What Causes Peripheral Artery Disease (PAD)?
Do you suffer from peripheral artery disease (PAD)? If so, you may struggle to walk up the stairs, perform daily activities, or sleep comfortably at night. PAD affects the body’s circulation and is usually caused by excess fat and cholesterol in the blood building up on the walls of your arteries. Over time, this buildup, known as atherosclerosis, can block blood flow to your limbs.
Peripheral artery disease can cause a range of painful and uncomfortable symptoms in your legs or feet. It is essential to note that because not everyone experiences symptoms in the early stages, you can have PAD and not be aware. The amount of plaque blocking your arteries will determine the severity of your condition.
Common symptoms of PAD include:
- Fatigue, heaviness, or cramping in the legs
- Difficulty walking or climbing stairs
- Pain that stops when at rest
- Foot and leg pain that disrupts sleep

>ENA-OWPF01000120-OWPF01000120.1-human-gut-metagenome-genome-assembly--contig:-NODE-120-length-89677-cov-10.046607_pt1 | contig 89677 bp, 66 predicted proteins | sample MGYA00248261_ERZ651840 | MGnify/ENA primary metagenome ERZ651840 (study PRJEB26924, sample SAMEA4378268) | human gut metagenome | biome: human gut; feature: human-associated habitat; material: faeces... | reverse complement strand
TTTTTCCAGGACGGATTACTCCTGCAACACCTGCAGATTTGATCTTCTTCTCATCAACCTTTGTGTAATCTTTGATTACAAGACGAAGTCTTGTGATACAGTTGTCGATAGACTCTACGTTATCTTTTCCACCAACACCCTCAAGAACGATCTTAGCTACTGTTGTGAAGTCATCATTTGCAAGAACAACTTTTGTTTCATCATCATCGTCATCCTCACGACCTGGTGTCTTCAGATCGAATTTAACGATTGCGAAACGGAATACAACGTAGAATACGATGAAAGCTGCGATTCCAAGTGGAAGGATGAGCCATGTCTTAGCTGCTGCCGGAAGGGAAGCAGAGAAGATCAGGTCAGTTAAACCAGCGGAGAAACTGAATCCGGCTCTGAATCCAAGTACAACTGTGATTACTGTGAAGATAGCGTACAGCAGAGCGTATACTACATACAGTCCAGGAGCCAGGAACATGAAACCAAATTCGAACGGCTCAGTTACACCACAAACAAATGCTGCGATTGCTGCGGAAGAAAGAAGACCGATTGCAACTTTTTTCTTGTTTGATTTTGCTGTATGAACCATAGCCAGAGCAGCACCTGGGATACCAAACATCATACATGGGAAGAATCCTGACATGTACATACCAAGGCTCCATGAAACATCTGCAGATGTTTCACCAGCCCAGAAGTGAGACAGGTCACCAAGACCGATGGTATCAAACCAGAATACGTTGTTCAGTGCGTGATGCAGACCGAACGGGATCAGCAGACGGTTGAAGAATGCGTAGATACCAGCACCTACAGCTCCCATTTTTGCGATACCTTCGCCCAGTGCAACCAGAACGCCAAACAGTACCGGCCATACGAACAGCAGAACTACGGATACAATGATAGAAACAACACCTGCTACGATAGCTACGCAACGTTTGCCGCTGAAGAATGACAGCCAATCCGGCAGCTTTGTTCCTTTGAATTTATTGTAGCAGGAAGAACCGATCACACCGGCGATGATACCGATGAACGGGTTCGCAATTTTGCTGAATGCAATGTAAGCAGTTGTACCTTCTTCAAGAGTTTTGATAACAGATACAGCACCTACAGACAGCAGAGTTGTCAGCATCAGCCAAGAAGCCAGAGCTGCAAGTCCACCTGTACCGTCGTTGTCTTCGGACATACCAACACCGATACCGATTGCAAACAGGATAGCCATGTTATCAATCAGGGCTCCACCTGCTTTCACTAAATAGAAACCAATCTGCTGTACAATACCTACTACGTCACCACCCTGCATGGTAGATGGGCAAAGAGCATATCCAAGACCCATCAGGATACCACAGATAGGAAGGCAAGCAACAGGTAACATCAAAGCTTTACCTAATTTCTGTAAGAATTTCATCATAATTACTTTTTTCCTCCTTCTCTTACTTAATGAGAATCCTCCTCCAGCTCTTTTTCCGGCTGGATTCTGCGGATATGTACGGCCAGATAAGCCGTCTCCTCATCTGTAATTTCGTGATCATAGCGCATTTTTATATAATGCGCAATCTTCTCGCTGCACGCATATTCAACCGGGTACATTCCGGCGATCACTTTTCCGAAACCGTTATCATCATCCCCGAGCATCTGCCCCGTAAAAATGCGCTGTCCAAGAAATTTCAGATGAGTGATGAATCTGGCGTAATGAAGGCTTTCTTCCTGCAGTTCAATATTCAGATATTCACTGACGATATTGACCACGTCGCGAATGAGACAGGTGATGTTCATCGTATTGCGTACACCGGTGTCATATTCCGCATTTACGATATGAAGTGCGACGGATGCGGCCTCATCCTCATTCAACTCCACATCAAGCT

- Slow or non-healing wounds
- Skin discoloration (pale or blue)
- Shiny skin on the legs
- One leg that is cooler than the other
- Cold or numb toe
- Poor toenail growth
- Loss of hair on legs
- Erectile dysfunction
Peripheral artery disease is considered to be a progressive condition. Without intervention, your PAD symptoms are likely to worsen over time. You should also be aware that vascular disease can place you at increased risk for having a heart attack or stroke. Advanced PAD can also lead to critical limb ischemia (gangrene) and the loss of a limb.
Causes of Peripheral Artery Disease (PAD)
Your arteries have an important job to do. They are responsible for transporting blood from the heart to the limbs. When vascular disease disrupts this process, your lower extremities will not receive the oxygen and nutrients they need to work effectively. Consequently, your mobility and quality of life may decline.
The good news is that we have some understanding of what causes peripheral artery disease. As mentioned previously, PAD tends to develop as a result of plaque buildup in the arteries. Other potential PAD causes include blood vessel inflammation, injury to your limbs, radiation exposure, and unusual anatomy.
Unfortunately, the exact causes behind the plaque build up that leads to PAD are less clear. Why are some people affected while others are not? We know that there are numerous risk factors involved, including genetics and lifestyle factors. Although you can’t control your genes, you may be able to make certain lifestyle modifications to help alleviate symptoms and improve your vascular health.